The world wars are a fertile creative ground for literature. The politics, drama, trauma, and action of World Wars 1 & 2 provide the perfect backdrop for big themes and philosophical questions.
This is evident by the sheer number of best books on World War 1 & 2 that are out there for us to enjoy, be entertained by, and learn from. Some of the best novels by the best writers of the 20th and 21st Centuries have WW1 books and WW2 books.
What you’ll find here is a selection of the best books on World War 1 & 2, split into two categories: books about World War 1 and books about World War 2.
Everything featured here is fiction (including some of the most famous war poems for good measure). You won’t find any military or political history here. No biographies or memoirs.
As the title suggests, these are the best books on World War 1 & 2, which means you also won’t find John Boyne on this list.
With that out of the way, let’s start with the best books on World War 1.
Best Books on World War 1
Here is a selection of some of the best books on World War 1. We’ve included both novels and poetry collections here, because some of the best poetry ever written was penned by soldiers in the trenches of World War 1.
Translated from the French by Anna Moschovakis
Winner of the International Booker Prize 2021, At Night All Blood is Black is a heartrending novella by Senegalese-French author David Diop.
At Night All Blood is Black tells the story of Alfa, a Senegalese man in the French trenches of the Great War. When the novella opens, Alfa is cradling the dying body of his friend Mademba, whose body has been torn open.
From here, At Night All Blood is Black uses the backdrop of trench warfare to explore the relevant themes of racism, humanity, and masculinity. It’s a story of binaries: the in-group and out-group; us vs. them; Black and white; hero and coward.
Like most of the best books on World War 1, At Night All Blood is Black is not an easy read. It’s a visceral story that takes its toll on the reader. It explores the toxic side of male camaraderie and how racism continues to live and thrive even while staring death in the face.
While you do need a steeled mind and a strong stomach to read it, At Night All Blood is Black is undeniably one of the greatest books about World War 1 ever written.
British children’s author Michael Morpurgo is famous for writing books about war and books about animals (or, in the case of War Horse, both). Private Peaceful is easily one of his strongest novels.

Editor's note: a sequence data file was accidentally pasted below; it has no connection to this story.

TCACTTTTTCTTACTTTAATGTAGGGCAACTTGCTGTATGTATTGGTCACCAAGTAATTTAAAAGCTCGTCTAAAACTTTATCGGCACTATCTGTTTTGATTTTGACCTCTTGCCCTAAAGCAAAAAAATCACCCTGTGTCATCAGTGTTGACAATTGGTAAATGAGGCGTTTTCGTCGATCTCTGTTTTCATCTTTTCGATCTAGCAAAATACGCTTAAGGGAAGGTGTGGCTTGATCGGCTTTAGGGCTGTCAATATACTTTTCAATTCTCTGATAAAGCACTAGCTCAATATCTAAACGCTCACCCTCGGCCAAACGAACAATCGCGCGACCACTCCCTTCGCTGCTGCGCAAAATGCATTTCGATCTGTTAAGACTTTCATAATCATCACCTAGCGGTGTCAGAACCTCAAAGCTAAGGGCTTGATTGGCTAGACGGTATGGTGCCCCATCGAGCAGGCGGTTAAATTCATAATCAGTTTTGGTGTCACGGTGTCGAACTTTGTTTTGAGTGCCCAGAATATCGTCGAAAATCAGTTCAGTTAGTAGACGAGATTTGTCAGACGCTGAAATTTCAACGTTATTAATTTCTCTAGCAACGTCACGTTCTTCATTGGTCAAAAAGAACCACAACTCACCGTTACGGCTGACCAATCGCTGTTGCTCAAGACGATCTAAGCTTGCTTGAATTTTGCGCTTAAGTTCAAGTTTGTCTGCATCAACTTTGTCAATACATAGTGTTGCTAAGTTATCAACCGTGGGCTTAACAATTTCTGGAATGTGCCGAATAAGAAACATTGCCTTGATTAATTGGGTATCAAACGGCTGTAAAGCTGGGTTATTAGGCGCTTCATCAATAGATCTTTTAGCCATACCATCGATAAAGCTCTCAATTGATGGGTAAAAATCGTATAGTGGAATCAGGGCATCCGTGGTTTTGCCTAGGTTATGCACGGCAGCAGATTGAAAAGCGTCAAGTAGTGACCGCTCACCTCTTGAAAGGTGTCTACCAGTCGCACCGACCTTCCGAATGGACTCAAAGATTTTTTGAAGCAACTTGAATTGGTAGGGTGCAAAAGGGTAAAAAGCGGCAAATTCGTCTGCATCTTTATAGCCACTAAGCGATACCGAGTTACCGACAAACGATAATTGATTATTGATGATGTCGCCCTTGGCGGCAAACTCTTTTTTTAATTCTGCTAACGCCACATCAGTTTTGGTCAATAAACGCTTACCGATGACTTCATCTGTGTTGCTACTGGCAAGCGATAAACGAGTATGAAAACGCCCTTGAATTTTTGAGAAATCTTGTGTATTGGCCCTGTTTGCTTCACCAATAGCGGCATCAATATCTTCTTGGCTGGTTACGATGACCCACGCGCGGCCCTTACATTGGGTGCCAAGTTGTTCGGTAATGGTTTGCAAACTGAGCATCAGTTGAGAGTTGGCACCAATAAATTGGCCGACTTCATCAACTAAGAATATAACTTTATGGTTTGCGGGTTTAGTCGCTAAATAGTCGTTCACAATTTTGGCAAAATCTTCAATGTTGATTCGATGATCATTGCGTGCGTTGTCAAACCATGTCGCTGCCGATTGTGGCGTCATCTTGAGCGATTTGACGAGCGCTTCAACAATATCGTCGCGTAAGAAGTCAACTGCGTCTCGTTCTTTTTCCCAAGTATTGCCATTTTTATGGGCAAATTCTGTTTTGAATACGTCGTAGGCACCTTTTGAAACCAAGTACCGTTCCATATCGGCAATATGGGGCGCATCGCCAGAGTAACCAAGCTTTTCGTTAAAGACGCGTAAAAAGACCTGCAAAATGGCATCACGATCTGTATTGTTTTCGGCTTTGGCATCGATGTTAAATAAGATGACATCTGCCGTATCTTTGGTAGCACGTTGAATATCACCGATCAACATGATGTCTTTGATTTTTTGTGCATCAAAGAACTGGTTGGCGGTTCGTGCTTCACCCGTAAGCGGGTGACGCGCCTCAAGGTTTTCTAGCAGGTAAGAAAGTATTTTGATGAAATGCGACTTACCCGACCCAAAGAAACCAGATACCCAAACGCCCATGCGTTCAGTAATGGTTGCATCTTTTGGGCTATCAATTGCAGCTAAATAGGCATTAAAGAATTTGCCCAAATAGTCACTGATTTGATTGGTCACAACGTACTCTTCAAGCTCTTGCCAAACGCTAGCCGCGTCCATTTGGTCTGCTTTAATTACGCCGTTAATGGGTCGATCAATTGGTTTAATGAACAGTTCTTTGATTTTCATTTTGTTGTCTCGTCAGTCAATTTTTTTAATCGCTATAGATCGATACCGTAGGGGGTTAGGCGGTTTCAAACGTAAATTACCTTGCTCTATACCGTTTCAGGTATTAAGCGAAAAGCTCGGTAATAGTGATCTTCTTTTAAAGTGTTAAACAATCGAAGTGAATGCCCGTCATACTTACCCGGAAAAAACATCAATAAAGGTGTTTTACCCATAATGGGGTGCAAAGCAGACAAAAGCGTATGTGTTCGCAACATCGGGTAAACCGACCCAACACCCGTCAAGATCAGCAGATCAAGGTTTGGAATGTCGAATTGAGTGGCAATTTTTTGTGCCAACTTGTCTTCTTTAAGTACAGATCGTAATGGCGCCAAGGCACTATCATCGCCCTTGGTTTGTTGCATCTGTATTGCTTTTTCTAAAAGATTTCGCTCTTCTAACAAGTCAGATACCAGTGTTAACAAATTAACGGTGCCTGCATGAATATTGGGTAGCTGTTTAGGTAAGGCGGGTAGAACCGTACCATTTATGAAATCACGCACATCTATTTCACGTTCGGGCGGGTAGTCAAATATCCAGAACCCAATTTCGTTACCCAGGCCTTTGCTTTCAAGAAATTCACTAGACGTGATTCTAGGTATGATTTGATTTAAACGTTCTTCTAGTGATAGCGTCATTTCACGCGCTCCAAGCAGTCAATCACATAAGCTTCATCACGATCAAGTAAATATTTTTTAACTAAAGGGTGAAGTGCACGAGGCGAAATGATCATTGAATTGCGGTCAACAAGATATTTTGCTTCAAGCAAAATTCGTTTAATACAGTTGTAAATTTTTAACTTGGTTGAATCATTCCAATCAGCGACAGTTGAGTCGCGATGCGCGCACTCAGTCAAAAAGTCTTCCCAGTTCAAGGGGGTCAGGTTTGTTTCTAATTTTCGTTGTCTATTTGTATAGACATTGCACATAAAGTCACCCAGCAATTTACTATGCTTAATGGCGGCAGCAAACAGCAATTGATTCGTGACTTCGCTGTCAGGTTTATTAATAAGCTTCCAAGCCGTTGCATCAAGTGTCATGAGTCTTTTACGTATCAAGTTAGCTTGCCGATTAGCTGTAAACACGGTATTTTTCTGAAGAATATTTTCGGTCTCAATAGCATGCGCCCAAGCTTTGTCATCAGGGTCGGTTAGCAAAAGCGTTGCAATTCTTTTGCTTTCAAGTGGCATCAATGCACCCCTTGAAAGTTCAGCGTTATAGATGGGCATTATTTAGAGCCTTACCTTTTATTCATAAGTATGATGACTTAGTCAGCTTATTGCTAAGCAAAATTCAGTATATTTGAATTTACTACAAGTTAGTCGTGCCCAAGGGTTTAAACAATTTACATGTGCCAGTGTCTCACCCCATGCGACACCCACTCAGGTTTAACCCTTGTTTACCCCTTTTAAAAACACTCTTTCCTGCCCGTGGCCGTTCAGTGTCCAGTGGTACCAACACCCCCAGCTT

Telling the story of two brothers, from the perspective of the youngest, Private Peaceful moves from the tranquil English countryside to the trenches of World War 1 and back again.
Tommo and Charlie Peaceful are teenagers. When the war begins, Tommo (our narrator) is too young to enlist, but he follows his big brother’s lead and they make it to France. This is a story of brotherhood and the ties that bind.
Private Peaceful is a children’s novel, but one that adults will get as much out of. As a teacher, I taught this book multiple times and always enjoyed revisiting the world and lives of Tommo and Charlie.
Children’s book or not, Private Peaceful is one of the best war books I’ve ever read, and it has a very important message concerning the toll that war takes on the human mind. Essential reading as books on World War 1 go.
Hemmingway wasn’t a great guy, but his A Farewell to Arms remains a classic piece of war literature. Separated into five acts, A Farewell to Arms is set during the Italian front.
Its protagonist, an American soldier named Frederic Henry, is serving in the Italian ambulance corps when he meets and falls in love with a British nurse.
This was Hemmingway’s first best-seller, originally published in 1929. Nearly a century later, it remains one of the quintessential books about World War 1 and an essential war novel for anyone interested in the events and people of this period.
Translated from the German by Brian Murdoch
This classic piece of German literature is a World War 1 novel that decries the horrors of war. Following the narrative of a nameless German soldier, it’s a novel of emotional arcs.
Beginning with excitement and optimism, bolstered by camaraderie and patriotism, All Quiet on the Western Front gradually peels back the curtain to reveal the cruelty and animalism of war.
It’s a World War 1 novel that denounces the falsities of patriotism and chest-pounding masculinity. It reminds us of the truth of war; it does not glorify but rather grounds war in fear and trauma.